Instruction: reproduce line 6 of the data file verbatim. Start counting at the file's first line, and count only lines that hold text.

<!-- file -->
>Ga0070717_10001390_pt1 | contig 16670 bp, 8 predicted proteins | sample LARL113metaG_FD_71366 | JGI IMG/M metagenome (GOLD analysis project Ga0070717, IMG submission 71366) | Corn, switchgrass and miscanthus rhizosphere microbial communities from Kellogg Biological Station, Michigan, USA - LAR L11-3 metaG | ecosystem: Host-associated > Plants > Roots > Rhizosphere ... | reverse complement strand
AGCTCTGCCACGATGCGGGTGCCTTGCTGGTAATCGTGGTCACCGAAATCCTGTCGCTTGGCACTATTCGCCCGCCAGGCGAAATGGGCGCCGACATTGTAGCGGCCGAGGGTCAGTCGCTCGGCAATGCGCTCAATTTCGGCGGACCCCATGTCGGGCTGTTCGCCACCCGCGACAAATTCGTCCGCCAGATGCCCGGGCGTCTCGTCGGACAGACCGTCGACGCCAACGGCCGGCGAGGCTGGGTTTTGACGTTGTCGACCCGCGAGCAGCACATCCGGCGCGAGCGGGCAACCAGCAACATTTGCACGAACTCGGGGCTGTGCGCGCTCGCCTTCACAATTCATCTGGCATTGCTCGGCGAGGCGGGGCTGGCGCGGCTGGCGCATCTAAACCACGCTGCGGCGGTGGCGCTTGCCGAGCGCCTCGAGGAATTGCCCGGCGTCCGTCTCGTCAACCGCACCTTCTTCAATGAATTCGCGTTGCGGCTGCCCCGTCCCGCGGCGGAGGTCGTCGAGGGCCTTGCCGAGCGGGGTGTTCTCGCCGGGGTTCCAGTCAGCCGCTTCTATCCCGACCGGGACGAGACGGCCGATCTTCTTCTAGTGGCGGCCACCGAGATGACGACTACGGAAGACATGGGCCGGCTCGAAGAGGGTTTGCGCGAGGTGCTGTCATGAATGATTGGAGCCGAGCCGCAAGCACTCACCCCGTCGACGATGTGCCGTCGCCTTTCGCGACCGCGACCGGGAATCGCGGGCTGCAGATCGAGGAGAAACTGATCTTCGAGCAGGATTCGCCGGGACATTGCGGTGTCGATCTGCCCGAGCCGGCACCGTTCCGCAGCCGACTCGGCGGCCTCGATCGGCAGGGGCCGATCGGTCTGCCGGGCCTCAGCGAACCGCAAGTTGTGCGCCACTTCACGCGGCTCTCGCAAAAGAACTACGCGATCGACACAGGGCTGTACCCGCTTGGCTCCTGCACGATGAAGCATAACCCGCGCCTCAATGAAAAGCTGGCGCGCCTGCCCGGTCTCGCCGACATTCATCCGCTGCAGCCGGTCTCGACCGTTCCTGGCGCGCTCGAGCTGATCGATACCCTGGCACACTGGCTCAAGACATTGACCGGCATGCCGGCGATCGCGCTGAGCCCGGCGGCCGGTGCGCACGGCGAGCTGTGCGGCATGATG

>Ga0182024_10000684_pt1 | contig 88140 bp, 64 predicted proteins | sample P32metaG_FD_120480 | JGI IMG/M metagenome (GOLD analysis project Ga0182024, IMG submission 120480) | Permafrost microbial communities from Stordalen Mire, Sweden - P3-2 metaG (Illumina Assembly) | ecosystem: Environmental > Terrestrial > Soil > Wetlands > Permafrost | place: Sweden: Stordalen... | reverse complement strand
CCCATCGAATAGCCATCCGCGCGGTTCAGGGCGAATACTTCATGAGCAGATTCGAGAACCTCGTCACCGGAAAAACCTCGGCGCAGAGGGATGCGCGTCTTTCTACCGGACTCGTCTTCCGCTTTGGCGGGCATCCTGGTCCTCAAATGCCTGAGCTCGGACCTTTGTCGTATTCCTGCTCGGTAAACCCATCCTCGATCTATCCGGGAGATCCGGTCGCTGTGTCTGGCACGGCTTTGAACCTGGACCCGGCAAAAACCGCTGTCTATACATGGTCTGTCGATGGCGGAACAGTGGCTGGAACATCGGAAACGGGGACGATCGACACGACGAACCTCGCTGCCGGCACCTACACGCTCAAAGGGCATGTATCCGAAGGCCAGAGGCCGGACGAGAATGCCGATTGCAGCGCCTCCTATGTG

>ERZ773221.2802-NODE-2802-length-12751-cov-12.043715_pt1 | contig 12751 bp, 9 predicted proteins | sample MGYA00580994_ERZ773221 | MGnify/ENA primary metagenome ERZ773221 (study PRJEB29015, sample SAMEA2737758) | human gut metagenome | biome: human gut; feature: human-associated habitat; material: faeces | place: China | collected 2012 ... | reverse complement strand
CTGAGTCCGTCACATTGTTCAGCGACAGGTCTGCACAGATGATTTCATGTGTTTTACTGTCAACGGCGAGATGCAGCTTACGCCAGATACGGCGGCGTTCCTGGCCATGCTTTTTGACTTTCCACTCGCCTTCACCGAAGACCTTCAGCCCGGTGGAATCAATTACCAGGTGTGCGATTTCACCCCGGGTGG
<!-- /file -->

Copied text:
CTGAGTCCGTCACATTGTTCAGCGACAGGTCTGCACAGATGATTTCATGTGTTTTACTGTCAACGGCGAGATGCAGCTTACGCCAGATACGGCGGCGTTCCTGGCCATGCTTTTTGACTTTCCACTCGCCTTCACCGAAGACCTTCAGCCCGGTGGAATCAATTACCAGGTGTGCGATTTCACCCCGGGTGG